Computers and artificial intelligence have come along at an exponential rate over the past few decades, from being regarded as oversized adding machines to the point where they have played integral roles in some legitimately creative endeavours.
“Craig, will you please turn off your phone while we eat lunch?”
I’m sure you’ve heard someone say that at a restaurant—and I am one of those people who has asked several peers to do this. Craig, a longstanding client, was one of the worst offenders.
Get ready to possibly be offended: I find it downright disrespectful for colleagues to regularly glance at their phones while we attempt meaningful, face-to-face conversations. Many of us feel as if we owe our mobile devices our undivided attention. Sometimes, we even give it a seat at the dinner table. I refer to this trend as the digital intrusion movement, or DIM.
Here are a few indicators that you may be headed to a DIM place:
- Health and vitality take a back seat to 24-hour access: Think about the myriad professionals who encourage more technology usage to drive the speed of execution and access. It ruins the distinctions between being “responsive” and “always available”.
- Communication shortcuts open the door to misunderstandings and malevolence: Think of the ludicrous acronyms that have infiltrated our electronic conversations. They were ostensibly designed to save time. Terms that did not exist 10 years ago include IMHO (in my humble opinion); LOL (laugh out loud), and TTFN (ta-ta for now).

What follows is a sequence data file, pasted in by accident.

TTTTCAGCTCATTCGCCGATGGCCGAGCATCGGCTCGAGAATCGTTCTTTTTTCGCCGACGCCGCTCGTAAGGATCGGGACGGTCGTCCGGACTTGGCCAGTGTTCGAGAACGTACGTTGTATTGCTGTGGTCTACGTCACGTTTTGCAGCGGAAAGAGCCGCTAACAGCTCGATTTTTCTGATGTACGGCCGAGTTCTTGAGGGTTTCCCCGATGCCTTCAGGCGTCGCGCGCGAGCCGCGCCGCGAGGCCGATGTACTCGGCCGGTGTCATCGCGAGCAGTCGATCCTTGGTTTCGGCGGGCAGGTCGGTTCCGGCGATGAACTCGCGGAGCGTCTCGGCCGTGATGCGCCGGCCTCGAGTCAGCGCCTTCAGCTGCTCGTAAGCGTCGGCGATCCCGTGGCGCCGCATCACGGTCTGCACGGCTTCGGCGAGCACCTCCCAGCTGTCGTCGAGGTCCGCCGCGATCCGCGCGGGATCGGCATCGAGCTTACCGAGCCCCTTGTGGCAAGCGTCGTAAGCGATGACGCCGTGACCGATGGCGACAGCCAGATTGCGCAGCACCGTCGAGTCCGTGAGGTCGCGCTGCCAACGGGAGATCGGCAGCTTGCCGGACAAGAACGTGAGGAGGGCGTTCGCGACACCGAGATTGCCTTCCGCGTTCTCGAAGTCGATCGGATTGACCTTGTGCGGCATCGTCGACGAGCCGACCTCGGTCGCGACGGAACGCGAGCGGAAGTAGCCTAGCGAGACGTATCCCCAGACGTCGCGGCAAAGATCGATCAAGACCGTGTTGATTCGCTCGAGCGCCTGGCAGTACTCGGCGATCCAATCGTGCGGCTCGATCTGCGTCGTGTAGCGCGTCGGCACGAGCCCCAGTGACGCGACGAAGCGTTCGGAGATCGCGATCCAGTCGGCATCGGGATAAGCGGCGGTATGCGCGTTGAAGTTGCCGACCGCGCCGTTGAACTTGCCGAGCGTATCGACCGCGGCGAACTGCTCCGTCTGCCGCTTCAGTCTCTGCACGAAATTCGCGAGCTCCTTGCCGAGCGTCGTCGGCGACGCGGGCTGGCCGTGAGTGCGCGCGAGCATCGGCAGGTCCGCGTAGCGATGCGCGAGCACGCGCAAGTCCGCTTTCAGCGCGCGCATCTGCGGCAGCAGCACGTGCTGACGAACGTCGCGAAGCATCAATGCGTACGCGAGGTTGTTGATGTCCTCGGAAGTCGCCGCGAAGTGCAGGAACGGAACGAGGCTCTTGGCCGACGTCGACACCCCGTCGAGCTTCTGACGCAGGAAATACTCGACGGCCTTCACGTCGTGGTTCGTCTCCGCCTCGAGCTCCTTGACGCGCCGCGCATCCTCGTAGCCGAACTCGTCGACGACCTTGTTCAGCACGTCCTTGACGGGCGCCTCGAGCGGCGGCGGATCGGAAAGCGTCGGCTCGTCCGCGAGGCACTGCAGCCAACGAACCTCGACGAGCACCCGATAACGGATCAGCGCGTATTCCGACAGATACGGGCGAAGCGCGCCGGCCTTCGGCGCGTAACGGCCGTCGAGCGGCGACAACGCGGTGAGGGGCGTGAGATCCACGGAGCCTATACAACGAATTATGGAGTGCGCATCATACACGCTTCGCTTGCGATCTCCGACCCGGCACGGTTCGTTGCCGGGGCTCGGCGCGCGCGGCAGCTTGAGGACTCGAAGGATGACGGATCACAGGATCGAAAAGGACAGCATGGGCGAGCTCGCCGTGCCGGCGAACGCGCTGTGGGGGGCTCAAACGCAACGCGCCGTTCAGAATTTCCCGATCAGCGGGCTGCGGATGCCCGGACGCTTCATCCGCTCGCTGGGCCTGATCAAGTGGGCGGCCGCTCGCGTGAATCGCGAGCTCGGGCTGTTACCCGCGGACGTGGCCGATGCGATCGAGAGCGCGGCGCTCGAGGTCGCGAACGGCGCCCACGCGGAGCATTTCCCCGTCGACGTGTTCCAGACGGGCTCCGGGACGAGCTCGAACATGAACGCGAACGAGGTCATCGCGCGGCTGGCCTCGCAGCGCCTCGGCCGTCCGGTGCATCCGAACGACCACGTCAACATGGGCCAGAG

When we constantly use these insipid acronyms, we are telling the recipient we simply do not have time for a real discussion, let alone proper use of our language.
- The online herd mentality prevails: CMOs and CFOs often tell me sad tales of their five- and six-figure forays into social media and big data initiatives, only to report that they have little to show for their efforts. In lieu of scheduling more time actually talking to customers, they are spending time learning how to use Facebook’s advanced features. This type of activity only guarantees one thing: You will have more people randomly endorsing and liking you.
Thankfully, not all work environments are dim. Several leaders constantly design ways to restore harmony in their digital lives. LinkedIn’s CEO, Jeff Weiner, encourages walking outdoors for his meetings. Padma Warrior, Cisco’s chief technology and strategy officer, meditates daily and dedicates her weekends to haiku and painting. And high-performing organisations such as General Mills, Google and Target are using consciousness-raising practices—like meditation, conscious communication, mindfulness and yoga—to foster focused leaders who make better decisions. And none of these practices require any devices.
These leaders share three mindful attributes:
An articulate marketing leader is a confident marketing leader. Possessing a broad vocabulary and using it effectively across offline and online communications channels can separate the persuasive from the passive.
Selective use of technology can avoid DIM habits from recurring. Twitter, for example, can be a marketing leader’s ally. Although social media is not a substitute for more substantial, personalised interactions with our teams, customers and senior leadership executives, it has forced many of us to become more succinct and consistent with interactions across our online and offline channels.